Scientists from the Stanley Manne Children’s Research Institute at Ann & Robert H. Lurie Children’s Hospital of Chicago found that a region within the DNA of the cancer-promoting GLI1 gene is directly responsible for regulating this gene’s expression. These findings, published in the journal Stem Cells, imply that this region within GLI1 could potentially be targeted as cancer treatment, since turning off GLI1 would interrupt excessive cell division characteristic of cancer.
Researchers have discovered a new gene-editing technique that allows for the programming of sequential cuts — or edits — over time.
ROCKVILLE, MD – The remarkable genetic scissors called CRISPR/Cas9, the discovery that won the 2020 Nobel Prize in Chemistry, sometimes cut in places that they are not designed to target.
A research team led by the Icahn School of Medicine at Mount Sinai (Icahn Mount Sinai) has built the first cellular model to depict the evolution of acute myeloid leukemia (AML), from its early to late stages. By using gene editing technologies to alter genes that make cells malignant, the team was able to identify potential therapeutic targets for early disease stages. The study was reported in the journal Cell Stem Cell in February.
Stem cell study findings show that LMNA gene mutations can disrupt the “identity” of heart muscle cells
Research uses plant breeding and biotechnology to remove proteins associated with food allergies.
Thunderbird School of Global Management announces the first of two prestigious Hoffmann Fellowships appointed in collaboration with the World Economic Forum for post-doctoral research and policy innovation at the intersection of society, science and technology.
In a series of experiments with laboratory-cultured bacteria, Johns Hopkins scientists have found evidence that there is a second role for the widely used gene-cutting system CRISPR-Cas9 — as a genetic dimmer switch for CRISPR-Cas9 genes. Its role of dialing down or dimming CRISPR-Cas9 activity may help scientists develop new ways to genetically engineer cells for research purposes.
Researchers at the University of Pittsburgh School of Medicine have combined synthetic biology with a machine learning algorithm to create human liver organoids with blood and bile handling systems. When implanted into mice with failing livers, the lab-grown replacement livers extended life.
Knocking out a protein known to stifle T cell activation on CAR T cells using the CRISPR/Cas9 technology enhanced the engineered T cells’ ability to eliminate blood cancers.
Researchers report the ability to improve safety and efficacy using a CRISPR-Cas9 variant known as miCas9.
A team of physicists and biologists investigate the effect that the geometry of the biological environment has on cellular movement. Their findings are published in the journal Science.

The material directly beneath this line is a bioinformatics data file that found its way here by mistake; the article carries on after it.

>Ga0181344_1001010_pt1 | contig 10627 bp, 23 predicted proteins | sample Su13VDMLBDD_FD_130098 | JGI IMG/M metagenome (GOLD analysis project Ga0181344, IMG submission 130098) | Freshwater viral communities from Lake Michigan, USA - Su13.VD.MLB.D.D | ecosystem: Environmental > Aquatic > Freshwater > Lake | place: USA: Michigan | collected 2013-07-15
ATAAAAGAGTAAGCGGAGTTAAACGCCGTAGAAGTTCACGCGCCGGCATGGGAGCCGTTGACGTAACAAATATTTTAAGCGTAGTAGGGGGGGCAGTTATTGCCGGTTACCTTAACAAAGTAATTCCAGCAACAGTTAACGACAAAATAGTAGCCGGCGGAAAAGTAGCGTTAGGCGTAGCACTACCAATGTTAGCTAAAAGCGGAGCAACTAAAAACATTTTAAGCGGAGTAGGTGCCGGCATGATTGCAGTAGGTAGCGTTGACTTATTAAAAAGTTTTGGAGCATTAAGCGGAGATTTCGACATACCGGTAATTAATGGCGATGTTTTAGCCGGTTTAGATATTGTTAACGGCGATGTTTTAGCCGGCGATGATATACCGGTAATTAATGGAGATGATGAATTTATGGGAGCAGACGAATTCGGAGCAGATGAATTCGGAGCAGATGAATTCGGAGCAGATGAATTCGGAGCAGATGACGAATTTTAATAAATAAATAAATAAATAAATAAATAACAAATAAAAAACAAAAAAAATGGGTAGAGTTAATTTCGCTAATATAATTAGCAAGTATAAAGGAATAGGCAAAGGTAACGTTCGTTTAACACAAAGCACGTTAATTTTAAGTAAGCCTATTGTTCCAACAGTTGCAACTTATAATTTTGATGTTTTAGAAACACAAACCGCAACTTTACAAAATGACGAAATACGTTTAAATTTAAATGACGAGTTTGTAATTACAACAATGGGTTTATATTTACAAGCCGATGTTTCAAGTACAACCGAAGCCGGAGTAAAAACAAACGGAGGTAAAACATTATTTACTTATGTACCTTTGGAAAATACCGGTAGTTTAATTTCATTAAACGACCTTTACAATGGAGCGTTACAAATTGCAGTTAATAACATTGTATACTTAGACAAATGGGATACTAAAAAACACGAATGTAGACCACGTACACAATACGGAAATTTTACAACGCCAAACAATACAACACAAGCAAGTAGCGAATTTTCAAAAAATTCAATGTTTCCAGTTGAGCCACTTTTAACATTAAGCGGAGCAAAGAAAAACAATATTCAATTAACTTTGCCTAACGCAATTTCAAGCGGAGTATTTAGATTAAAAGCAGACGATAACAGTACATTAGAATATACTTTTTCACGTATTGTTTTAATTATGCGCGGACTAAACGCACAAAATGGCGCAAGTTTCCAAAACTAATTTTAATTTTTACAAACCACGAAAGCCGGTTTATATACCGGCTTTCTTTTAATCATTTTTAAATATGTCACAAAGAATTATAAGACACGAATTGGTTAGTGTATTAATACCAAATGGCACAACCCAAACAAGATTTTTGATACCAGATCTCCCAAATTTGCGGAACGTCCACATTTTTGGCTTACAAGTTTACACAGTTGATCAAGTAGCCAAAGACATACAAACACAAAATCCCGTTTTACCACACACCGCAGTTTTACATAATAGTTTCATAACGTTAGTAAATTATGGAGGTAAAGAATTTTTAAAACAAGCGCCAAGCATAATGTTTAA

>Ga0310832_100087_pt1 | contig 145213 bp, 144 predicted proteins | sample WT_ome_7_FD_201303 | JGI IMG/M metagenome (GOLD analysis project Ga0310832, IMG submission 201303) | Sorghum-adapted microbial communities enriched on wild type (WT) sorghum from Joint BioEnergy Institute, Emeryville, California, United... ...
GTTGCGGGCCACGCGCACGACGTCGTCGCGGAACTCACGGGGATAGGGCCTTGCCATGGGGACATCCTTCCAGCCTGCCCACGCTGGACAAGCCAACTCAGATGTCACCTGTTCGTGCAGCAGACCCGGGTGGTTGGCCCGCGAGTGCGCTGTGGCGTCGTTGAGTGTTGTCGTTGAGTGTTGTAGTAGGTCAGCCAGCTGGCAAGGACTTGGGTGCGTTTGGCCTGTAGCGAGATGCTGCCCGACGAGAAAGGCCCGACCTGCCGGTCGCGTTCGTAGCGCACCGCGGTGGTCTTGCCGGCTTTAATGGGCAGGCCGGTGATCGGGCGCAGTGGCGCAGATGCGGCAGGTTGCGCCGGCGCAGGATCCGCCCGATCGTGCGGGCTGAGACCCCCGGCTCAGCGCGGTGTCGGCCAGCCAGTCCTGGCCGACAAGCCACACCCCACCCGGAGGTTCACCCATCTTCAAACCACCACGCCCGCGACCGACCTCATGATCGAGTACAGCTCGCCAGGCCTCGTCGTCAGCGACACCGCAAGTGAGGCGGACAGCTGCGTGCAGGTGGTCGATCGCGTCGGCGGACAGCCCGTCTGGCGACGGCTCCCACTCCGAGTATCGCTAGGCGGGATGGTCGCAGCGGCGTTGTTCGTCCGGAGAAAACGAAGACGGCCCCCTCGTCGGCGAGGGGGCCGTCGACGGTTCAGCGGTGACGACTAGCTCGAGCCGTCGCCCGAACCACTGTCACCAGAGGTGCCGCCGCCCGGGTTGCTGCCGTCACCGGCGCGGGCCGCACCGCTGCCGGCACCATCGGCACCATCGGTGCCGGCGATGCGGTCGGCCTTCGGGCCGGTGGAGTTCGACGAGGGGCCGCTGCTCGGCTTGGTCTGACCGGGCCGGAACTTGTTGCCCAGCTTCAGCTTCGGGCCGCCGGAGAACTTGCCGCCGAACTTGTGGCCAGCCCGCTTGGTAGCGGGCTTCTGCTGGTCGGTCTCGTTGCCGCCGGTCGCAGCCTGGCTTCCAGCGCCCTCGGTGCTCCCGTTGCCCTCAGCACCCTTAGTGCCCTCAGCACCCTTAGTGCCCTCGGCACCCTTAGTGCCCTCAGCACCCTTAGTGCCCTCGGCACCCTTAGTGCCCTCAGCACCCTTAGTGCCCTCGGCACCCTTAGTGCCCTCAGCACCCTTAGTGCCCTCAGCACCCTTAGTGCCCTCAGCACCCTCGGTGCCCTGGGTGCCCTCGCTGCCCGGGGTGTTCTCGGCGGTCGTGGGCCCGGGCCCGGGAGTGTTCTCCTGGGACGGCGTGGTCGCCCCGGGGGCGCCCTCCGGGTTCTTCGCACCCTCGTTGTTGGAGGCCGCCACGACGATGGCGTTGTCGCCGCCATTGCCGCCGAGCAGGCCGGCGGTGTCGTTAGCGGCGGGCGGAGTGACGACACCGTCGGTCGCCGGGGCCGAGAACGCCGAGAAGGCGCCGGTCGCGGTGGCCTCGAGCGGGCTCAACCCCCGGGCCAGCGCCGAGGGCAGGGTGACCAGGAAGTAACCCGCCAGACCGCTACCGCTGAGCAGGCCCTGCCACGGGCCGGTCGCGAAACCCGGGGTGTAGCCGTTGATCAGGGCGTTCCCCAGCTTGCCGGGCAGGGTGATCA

DALLAS – Nov. 12, 2020 – UT Southwestern researchers have discovered a mechanism that cells use to degrade microRNAs (miRNAs), genetic molecules that regulate the amounts of proteins in cells.
DALLAS – Oct. 29, 2020 – About half of all tumors have mutations of the gene p53, normally responsible for warding off cancer. Now, UT Southwestern scientists have discovered a new role for p53 in its fight against tumors: preventing retrotransposons, or “jumping genes,” from hopping around the human genome. In cells with missing or mutated p53, the team found, retrotransposons move and multiply more than usual. The finding could lead to new ways of detecting or treating cancers with p53 mutations.
FOR IMMEDIATE RELEASE CONTACT: Kathleen Haughney, University Communications (850) 644-1489; [email protected] @FSUResearch Florida State University professors as well as scientists around the world have benefited from the advent of CRISPR, the sophisticated genome editing technology that has revolutionized genetic research. The scientists Emmanuelle Charpentier and Jennifer A. Doudna received…
On behalf of the American Chemical Society (ACS), President Luis Echegoyen, Ph.D., congratulates today’s winners of the Nobel Prize in Chemistry: Emmanuelle Charpentier, Ph.D., and Jennifer A. Doudna, Ph.D. The Royal Swedish Academy of Sciences awarded the prize “for the development of a method for genome editing.”
Scientists are planning for Phase 1 human trials of a vaccine they developed by using CRISPR gene-editing technology to mutate the parasite that causes leishmaniasis, a skin disease common in tropical regions of the world and gaining ground in the United States.
UC San Diego researchers demonstrate that one dose of their version of CRISR gene editing can chew up toxic RNA and almost completely reverse symptoms in a mouse model of myotonic dystrophy, a type of adult-onset muscular dystrophy.
A potential therapy for obesity would transplant HUMBLE (human brown-like) fat cells, human white fat cells that have been genetically modified using CRISPR to become similar to heat-generating brown fat cells.
The August 2020 issue of Toxicological Sciences includes exciting advances in toxicology research. The edition features pieces on biotransformation, toxicokinetics, and pharmacokinetics; developmental and reproductive toxicology; and more.
Researchers at the Stowers Institute for Medical Research in Kansas City, Missouri, and the Andalusian Center of Developmental Biology at Pablo de Olavide University in Seville, Spain, have harnessed the technology to target gene messages (messenger RNA) involved in early vertebrate development.
In a series of experiments using human cancer cell lines, scientists at Johns Hopkins Medicine say they have successfully used light as a trigger to make precise cuts in genomic material rapidly, using a molecular scalpel known as CRISPR, and observe how specialized cell proteins repair the exact spot where the gene was cut.
A new analysis of difficult-to-access genetic variation is the most comprehensive ever conducted in plants. It could guide the improvement of tomatoes and other crops.
Scientists at Berkeley Lab and Stanford have joined forces to aim a gene-targeting, antiviral agent called PAC-MAN against COVID-19.
A new grant from the National Institutes of Health will allow Iowa State University scientists to continue to develop gene editing technologies to model human disease in zebrafish. The research aims to build new tools to determine which genes have therapeutic potential to treat human genetic diseases that affect the cardiovascular, immune and nervous systems.
During these difficult times, the Society of Toxicology’s official journal, Toxicological Sciences, remains a source for leading research in toxicology, including in the areas of biomarkers, carcinogenesis, and organ-specific toxicology.